Saturday, November 10, 2007

More About Outsourcing News Production

News organizations give the impresion that they do not publish news produced by independent "suppliers." The wire services don't seem to count. And I think the concept of stringers has been around for a while. So they do source their content. Nothing wrong with that: it's efficient. (So long as it really is journalism. Trojan horse fake news packages abound: )

Yesterday I mentioned Pro Publica, a new enterprise that will produce investigative journalism for downstream distribution to newspapers. It's just the next step in the natural unwinding of integrated stages of news production. It happens naturally in industries where scale and scope economies are possible. Sometimes public policy "encourages" it as it did in the U.S. with the Paramount Decrees, the old Fin-Syn rules, the MFJ of 1982 and the 1992 Cable Act.

Here's another new kind of news "supplier" : It's photo-journalism for sale (sometimes to the highest bidder -- more about that later). Partly a response to newspapers' cutting back on their in-house photo-journalism, Brian Storm, a photo-journalist himself launched the firm because, "It’s simply not that hard to create a good financial structure for photojournalism," as he told me in an interview last May.

Storm, like Steiger with Pro Publica, recognized an opportunity. "I think photojournalism is super important to the way people understand the world."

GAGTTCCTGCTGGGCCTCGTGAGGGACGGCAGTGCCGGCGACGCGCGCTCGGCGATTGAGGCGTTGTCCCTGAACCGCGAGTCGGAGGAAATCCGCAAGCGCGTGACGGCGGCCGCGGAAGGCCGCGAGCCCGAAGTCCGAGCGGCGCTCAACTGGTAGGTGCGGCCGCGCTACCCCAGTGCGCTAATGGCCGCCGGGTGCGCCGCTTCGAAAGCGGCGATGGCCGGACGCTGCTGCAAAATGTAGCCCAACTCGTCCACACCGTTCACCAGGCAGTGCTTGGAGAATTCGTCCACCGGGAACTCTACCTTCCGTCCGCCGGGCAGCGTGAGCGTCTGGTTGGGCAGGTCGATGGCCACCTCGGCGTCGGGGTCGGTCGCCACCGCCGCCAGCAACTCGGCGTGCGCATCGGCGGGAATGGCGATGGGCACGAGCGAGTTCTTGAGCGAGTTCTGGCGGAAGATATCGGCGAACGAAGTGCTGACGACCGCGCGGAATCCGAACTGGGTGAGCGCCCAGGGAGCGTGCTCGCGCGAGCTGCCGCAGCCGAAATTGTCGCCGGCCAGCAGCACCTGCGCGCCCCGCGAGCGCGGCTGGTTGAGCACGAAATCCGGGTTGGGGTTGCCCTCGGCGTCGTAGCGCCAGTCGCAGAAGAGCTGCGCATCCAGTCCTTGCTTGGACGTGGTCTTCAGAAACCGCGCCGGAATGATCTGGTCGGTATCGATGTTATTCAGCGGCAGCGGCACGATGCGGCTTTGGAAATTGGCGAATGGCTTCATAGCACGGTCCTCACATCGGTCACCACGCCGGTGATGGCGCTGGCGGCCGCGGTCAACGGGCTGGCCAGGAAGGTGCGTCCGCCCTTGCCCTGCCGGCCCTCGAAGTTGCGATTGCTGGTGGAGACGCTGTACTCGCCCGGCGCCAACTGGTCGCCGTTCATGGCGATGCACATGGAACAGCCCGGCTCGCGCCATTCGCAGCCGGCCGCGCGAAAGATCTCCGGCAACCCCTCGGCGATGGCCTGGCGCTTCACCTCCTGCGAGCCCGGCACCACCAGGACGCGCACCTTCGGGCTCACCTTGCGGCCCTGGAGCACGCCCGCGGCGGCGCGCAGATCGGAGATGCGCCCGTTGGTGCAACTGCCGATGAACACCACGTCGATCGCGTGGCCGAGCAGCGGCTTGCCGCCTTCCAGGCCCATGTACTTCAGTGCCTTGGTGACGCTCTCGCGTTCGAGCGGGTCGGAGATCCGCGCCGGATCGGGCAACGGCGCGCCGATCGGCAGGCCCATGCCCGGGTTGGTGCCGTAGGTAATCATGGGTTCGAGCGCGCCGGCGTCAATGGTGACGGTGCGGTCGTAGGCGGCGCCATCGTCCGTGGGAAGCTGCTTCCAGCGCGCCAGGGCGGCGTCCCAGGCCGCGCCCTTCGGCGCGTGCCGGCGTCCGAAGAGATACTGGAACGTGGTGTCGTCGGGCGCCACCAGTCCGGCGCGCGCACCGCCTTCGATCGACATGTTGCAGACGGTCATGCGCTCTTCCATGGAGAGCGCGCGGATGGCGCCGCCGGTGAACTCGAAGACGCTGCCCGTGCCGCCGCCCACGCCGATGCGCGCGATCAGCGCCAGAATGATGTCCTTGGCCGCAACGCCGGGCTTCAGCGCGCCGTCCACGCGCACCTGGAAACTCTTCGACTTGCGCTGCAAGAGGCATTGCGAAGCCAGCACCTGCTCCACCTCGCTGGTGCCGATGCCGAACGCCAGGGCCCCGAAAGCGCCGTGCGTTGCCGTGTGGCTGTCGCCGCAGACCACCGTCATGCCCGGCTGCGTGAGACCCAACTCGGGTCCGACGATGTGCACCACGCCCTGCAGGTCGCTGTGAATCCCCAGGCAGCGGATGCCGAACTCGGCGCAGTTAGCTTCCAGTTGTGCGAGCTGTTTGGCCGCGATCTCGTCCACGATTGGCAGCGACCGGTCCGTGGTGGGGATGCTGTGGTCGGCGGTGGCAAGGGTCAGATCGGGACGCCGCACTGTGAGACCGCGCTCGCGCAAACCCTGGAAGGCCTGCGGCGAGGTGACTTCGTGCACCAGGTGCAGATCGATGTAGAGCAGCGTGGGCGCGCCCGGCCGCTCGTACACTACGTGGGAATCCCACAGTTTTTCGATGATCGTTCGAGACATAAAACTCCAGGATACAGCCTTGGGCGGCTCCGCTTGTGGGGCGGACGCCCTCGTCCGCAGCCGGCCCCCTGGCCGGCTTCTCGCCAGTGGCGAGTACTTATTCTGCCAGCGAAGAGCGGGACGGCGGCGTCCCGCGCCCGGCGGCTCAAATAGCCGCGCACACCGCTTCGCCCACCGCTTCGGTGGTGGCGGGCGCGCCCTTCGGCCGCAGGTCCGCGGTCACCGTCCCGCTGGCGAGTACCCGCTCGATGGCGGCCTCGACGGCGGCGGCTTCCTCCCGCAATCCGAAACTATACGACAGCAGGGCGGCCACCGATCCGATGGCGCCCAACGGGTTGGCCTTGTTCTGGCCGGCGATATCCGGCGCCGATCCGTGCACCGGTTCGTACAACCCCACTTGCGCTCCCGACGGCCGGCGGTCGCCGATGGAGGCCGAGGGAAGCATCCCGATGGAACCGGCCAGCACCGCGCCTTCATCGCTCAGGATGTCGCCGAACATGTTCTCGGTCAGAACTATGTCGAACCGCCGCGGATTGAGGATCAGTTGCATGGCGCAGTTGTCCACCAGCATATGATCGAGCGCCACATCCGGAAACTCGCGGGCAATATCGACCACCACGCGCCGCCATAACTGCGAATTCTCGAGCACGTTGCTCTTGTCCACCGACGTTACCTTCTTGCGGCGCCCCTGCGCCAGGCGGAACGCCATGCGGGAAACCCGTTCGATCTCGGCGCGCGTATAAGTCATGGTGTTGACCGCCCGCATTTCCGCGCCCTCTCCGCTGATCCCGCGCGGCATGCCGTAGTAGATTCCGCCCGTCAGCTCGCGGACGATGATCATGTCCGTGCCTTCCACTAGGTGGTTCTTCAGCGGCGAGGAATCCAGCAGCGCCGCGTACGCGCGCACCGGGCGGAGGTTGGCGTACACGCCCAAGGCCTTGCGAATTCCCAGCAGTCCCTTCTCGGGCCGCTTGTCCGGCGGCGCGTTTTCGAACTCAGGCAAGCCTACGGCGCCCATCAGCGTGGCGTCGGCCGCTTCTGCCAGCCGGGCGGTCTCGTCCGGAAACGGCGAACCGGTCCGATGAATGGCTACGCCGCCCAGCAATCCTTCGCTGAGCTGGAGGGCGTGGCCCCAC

And then, like all media entrepreneurs I call "media missionaries," he uttered these words: “I didn’t want to start this thing…You know I didn’t start it as a business…I mean I’m an entrepreneur but I’m more an entrepreneur with a mission.”

p.s. When you go to mediastorm's site, you MUST view Kingsley's Crossing A riveting story told in photojournalism.

Friday, November 09, 2007

Entrepreneur Starts Investigative Journalism Enterprise

Paul E. Steiger, editor at the Wall Street Journal is launching Pro Publica, an organization to produce and distribute investigative journalism to media outlets who've stopped producing the product themselves. See the Times story at Mr. Steiger's leap into media entrepreneurship is the clearest example I've yet seen of a media missionary doing what comes naturally to all entrepreneurs: perceiving an opportunity and acting on it. Granted, the revenue model seems to rely on cash infusions from Steiger's wealthy partners. But I see the potential for it to morph into a conventional sales model driven by a natural evolution in the business. In the same way that Henry Ford's original River Rouge model (produce every input of an automobile in a single plant) gave way to today's system of auto makers sourcing most parts, the emergence of Pro Publica looks like one of many suppliers to the news distribution sector. It's more efficient.